As early as 1761 Seneca warriors along the Genesee sent war belts to the Delawares and Shawnees. These wampum belts, sometimes painted red, carried a message calling native peoples to arms, and the Senecas invited their neighbors to join in a campaign against the English. They also sent messengers to the Potawatomis, Hurons, Ottawas and the Ojibwes. Warriors, who now saw themselves as “the People of consequence for managing affairs,” ignored Seneca leaders who chose still to try to work with the English. Though the Potawatomis did not join the Senecas and revealed what they knew to the British at Detroit, where they hoped to establish a trading relationship in the absence of the French, there can be no doubt that discontent in the region was widespread. With poor harvests, famine, and continued outbreaks of disease, more and more Indians in the Great Lakes region began to meet together to discuss a united opposition to the English. Many wanted to restore the French to their position as a trading partner, and to give strength to a mass movement against the British with French assistance.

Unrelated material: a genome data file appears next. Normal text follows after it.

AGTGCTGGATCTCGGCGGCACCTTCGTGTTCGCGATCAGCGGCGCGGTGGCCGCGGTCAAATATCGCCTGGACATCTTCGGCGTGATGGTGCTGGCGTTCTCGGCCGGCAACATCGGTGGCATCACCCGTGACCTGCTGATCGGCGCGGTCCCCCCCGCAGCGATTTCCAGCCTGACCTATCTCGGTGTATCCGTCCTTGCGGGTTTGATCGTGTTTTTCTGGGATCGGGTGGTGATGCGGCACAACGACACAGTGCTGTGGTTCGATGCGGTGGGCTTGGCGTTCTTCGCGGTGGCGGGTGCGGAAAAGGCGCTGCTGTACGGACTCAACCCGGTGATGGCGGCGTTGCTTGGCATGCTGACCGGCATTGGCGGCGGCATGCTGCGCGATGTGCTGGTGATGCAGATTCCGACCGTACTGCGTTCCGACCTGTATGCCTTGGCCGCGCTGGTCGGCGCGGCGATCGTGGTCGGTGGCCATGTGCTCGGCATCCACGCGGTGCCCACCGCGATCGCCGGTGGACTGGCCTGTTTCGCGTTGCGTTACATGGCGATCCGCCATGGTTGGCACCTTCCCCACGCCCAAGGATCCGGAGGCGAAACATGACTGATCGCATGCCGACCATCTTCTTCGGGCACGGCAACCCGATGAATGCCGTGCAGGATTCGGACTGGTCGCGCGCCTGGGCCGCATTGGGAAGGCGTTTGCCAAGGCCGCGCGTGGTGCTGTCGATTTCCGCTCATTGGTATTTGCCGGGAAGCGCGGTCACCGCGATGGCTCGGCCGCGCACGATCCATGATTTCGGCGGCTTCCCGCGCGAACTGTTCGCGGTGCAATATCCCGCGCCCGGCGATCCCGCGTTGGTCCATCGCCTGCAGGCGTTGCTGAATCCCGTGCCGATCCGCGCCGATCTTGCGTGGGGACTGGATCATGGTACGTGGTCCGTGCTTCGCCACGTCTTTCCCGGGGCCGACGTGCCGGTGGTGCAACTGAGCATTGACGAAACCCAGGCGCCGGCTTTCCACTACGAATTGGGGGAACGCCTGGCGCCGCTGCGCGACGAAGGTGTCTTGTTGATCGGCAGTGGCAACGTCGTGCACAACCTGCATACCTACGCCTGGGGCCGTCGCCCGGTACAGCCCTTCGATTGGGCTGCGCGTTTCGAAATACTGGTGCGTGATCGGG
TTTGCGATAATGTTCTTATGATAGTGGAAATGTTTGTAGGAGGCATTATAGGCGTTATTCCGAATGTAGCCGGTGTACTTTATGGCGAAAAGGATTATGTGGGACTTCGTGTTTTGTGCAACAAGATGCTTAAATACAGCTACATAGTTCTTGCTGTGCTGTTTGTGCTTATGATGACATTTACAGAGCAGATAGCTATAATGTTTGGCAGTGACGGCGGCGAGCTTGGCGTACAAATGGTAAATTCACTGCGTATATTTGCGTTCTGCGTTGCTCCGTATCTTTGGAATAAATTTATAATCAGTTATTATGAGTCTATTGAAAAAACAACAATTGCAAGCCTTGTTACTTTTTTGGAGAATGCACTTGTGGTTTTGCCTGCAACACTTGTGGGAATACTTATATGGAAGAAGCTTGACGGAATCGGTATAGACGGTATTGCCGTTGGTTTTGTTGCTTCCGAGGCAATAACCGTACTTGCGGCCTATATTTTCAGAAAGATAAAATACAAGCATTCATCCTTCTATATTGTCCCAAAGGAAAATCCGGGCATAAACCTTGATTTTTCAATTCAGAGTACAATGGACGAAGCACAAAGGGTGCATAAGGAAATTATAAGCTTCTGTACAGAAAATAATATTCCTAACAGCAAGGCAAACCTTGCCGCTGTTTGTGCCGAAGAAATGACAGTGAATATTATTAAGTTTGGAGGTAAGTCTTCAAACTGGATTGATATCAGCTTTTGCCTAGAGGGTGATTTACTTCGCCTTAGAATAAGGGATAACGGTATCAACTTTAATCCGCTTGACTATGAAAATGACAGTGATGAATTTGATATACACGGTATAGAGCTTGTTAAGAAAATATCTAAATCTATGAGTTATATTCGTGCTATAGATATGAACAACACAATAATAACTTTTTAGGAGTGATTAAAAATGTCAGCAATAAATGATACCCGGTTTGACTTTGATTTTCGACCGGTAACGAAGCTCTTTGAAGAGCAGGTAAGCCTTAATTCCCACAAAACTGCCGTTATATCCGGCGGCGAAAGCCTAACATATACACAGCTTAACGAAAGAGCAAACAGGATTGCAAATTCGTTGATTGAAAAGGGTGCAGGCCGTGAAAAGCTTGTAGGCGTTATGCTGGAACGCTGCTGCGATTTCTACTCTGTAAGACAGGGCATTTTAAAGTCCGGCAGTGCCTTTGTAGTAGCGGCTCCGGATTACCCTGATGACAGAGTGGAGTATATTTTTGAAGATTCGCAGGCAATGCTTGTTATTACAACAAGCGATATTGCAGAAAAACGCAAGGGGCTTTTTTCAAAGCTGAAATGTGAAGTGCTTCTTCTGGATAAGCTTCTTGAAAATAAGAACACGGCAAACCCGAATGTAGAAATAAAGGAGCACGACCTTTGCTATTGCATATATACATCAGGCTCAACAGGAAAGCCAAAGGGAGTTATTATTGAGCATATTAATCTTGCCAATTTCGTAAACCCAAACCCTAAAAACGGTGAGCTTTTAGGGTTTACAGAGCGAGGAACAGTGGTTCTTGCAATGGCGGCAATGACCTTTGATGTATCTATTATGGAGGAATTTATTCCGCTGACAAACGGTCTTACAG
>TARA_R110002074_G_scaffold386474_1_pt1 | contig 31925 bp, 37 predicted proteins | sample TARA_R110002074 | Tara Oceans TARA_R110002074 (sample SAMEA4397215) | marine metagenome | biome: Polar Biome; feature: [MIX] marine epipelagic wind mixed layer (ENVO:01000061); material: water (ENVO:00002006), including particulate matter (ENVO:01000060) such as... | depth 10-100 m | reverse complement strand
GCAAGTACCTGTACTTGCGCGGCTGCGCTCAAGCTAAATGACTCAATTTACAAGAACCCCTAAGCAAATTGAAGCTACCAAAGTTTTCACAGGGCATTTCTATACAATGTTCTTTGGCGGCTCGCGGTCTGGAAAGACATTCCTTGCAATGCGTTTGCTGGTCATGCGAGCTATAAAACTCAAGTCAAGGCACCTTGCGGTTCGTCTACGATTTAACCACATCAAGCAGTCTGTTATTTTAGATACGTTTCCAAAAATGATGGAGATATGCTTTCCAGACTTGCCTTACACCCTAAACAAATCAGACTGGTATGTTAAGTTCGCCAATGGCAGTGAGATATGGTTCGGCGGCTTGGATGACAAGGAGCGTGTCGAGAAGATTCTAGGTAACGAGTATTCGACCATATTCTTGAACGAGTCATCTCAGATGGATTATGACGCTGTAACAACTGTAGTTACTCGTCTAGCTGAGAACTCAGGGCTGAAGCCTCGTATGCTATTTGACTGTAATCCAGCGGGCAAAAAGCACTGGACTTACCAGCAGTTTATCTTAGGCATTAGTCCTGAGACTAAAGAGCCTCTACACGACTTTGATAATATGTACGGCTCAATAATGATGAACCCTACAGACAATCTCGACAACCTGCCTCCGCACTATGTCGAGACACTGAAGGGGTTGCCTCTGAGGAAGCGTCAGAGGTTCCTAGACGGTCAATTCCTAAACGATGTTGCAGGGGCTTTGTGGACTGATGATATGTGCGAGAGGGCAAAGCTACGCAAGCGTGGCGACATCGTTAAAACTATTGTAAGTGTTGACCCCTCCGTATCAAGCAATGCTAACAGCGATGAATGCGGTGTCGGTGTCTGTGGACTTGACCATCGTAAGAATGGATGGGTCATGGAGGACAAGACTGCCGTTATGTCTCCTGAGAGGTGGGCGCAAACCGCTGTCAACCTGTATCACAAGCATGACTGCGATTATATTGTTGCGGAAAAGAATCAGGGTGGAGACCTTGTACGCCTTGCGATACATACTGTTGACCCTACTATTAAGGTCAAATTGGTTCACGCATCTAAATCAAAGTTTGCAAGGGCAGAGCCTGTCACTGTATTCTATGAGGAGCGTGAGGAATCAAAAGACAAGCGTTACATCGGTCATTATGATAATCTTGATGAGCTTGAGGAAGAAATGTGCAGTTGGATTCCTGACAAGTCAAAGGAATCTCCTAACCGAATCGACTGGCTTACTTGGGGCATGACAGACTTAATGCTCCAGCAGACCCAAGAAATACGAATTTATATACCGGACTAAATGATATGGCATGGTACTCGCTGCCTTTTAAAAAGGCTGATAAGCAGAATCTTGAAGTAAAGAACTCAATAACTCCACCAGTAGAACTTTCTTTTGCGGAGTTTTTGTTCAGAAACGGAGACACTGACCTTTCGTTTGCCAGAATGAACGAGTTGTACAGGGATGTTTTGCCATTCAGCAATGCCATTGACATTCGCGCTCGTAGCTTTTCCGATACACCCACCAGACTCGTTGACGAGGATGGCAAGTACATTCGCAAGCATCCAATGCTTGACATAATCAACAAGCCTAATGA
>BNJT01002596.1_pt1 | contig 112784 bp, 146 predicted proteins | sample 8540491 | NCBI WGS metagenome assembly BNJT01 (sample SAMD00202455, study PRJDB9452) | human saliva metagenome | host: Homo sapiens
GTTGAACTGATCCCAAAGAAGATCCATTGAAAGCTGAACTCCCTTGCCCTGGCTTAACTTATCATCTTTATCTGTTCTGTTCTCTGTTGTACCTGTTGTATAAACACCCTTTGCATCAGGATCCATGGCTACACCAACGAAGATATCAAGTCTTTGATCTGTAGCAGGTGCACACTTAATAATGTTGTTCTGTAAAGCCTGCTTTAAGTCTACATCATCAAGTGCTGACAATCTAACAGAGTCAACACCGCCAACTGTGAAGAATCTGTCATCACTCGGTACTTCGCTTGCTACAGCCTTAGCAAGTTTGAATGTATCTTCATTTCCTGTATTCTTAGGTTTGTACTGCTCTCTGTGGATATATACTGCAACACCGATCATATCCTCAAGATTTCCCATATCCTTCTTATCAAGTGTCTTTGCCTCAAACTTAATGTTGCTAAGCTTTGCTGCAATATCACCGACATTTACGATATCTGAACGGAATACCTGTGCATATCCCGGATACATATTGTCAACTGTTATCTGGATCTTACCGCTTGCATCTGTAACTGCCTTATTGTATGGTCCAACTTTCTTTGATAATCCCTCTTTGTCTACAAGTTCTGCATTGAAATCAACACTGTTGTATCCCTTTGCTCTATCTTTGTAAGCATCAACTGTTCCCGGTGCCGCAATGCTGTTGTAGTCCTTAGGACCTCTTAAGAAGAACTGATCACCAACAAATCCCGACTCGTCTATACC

This was a significant threat for the British. The voluminous correspondence of William Johnson makes clear that the “Chenussio” Senecas were the landlords of the Niagara frontier, the British hold on the region untenable without their support and approval. What to do with this Seneca discontent?

Native peoples plotted military action, but they also turned to the prophets, religious leaders who awakened their communities to a sense of their own faults and the problems that had befallen them since the newcomers arrived. The most important of these was the Delaware named Neolin, but he was not alone. The prophets preached a message of redemption. Bad things, native peoples believed, happened for a reason, and drought, famine, disease and disaster in war occurred, Neolin said, because the Master of Life was angry. Native peoples had neglected their rituals, or had performed them improperly, and now they suffered. The prophets called for a return to ritual. They were not conservatives; they willingly embraced new practices, beliefs and traditions. One prophet, the Munsee Delaware named Papoonan, had in the 1750s combined the pacifism of Quaker religion with a call to return to ancient traditions.